Friday, March 20, 2009
What's important is WHY Germany banned computerized voting. Newspapers gave the impression that Germany banned e-voting due to "security issues" or bugs. NOT SO: The ban was based on HUMAN RIGHTS VIOLATIONS. This stopped e-voting dead in Germany. No more hamster wheel.
This decision represents spectacular progress for the US voting rights groups who believe computerized, secret vote counting violates inalienable rights. Germany gave us effective argumentation for this. It starts with reframing the issue of computerized voting into basic human rights.
The details of Germany's knock-out punch arguments are below. If you feel uncomfortable about computerized voting, the controversial Help America Vote Act (HAVA), and the new 2009 Holt Bill that expands on HAVA, here's real hope for change.
For years now, leaders like voting rights lawyer Paul Lehto, Nancy Tobi (Democracy for New Hampshire/Election Defense Alliance), and Bev Harris of Black Box Voting, and have been focusing on these issues from the standpoint of human rights. We believe that counting votes on computers controlled by insiders violates inalienable rights, specifically the right to public scrutiny of public elections.
Last week, Germany's Supreme Court equivalent, its federal constitutional court, issued a decision that computerized vote counting is unconstitutional.
HEY, AMERICA IS NOT GERMANY
But the principles in the German decision are very much in line with the principles underlying our own democratic structure.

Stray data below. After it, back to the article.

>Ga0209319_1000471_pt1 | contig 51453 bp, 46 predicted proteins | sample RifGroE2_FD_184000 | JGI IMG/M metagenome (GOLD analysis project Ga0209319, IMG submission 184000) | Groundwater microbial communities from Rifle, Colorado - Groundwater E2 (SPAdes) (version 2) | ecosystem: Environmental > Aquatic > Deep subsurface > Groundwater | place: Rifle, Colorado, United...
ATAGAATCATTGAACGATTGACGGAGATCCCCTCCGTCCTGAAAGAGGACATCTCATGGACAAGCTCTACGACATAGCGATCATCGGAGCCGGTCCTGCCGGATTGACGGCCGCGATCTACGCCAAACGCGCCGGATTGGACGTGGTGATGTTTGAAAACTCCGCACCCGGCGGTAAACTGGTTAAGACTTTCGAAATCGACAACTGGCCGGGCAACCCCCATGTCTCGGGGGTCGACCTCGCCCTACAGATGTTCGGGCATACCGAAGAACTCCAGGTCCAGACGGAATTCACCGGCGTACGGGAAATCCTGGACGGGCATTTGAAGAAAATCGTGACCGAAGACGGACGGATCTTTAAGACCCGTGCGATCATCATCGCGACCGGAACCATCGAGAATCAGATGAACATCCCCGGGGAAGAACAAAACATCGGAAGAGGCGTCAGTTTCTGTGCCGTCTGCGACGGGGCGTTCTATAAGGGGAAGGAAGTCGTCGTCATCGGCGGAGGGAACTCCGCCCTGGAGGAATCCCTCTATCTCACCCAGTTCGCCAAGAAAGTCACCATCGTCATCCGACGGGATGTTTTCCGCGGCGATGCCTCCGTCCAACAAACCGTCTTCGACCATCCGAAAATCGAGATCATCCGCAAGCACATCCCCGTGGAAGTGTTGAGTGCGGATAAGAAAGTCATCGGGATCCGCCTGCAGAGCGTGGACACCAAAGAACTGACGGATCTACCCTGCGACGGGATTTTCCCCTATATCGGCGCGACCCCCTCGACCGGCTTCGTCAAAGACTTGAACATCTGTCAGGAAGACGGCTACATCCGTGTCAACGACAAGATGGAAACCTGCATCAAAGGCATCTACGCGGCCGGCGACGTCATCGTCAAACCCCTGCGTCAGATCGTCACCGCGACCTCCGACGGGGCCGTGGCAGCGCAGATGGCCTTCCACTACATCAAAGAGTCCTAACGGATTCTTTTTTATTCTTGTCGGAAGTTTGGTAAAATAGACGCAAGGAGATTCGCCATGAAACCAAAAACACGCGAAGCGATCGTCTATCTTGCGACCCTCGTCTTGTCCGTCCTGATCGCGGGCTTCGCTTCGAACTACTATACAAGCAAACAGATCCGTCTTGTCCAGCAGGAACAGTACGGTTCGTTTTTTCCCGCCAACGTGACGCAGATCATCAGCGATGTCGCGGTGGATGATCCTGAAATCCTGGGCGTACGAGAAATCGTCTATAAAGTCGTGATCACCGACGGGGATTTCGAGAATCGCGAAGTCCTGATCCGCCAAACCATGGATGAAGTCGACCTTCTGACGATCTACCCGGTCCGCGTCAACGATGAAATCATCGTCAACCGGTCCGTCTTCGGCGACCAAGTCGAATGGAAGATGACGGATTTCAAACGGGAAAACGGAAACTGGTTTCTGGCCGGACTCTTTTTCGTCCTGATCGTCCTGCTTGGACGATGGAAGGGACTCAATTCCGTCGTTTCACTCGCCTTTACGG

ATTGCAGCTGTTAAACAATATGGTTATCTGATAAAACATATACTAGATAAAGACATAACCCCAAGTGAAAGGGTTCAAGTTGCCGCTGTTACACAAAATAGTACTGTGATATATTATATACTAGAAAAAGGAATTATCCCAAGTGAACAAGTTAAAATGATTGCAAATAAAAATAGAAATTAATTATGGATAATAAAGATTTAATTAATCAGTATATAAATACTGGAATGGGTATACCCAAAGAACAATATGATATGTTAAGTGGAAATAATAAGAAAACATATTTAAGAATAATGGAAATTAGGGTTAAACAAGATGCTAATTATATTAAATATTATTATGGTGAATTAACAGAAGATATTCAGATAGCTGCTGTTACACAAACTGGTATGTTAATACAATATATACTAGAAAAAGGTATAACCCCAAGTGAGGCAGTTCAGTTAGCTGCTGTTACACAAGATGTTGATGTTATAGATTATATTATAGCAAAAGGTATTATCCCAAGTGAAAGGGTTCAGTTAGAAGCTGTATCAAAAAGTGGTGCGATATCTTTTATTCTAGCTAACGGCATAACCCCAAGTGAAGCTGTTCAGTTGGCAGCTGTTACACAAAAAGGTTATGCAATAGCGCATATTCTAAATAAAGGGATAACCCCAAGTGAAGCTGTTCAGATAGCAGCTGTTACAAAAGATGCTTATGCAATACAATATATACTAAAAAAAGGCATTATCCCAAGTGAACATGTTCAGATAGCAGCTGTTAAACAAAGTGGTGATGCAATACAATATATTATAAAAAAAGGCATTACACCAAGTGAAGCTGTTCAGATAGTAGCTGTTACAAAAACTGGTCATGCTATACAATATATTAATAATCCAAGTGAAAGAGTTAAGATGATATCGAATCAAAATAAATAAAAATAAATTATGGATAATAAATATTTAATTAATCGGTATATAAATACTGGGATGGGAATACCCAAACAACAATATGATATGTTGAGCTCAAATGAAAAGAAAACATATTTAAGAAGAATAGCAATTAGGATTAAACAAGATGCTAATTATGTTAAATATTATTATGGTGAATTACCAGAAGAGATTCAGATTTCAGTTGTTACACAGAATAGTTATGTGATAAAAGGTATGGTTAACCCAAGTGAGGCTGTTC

As Paul Lehto explains, "We [the USA] insisted on the human rights provisions as a condition of approval of the post-war German Constitution. The Universal Declaration of Human Rights came out in December 1948, and the German Constitution was signed off by Allies and went into effect May 23, 1949. We insisted on human rights, including free, genuine public elections, for post-war Germany. We conditioned our approval specifically on these human rights being 'inviolable and inalienable.' Meaning, they can't be violated and they can't be lost, waived or forfeited."
WHAT WOULD GERMANY DO ABOUT COMPUTERIZED VOTING MACHINES?
Last week's decision by Germany's high court ultimately prohibits voting machines from further use. Reasoning behind the decision is as follows -- I've broken it up into bite-sized chunks, scroll, skim, and re-read the parts that resonate with you:
German decision: "The use of voting machines which electronically record the voters’ votes and electronically ascertain the election result only meets the constitutional requirements if the essential steps of the voting and of the ascertainment of the result can be examined reliably and without any specialist knowledge of the subject. "
It goes on to state that such examination must be available to the public; in fact it says "A complementary examination by the voter, by the electoral bodies or the general public";
"The use of electronic voting machines requires that the essential steps of the voting and of the determination of the result [the count] can be examined by the citizen reliably and without any specialist knowledge of the subject. This requirement results from the principle of the public nature of elections"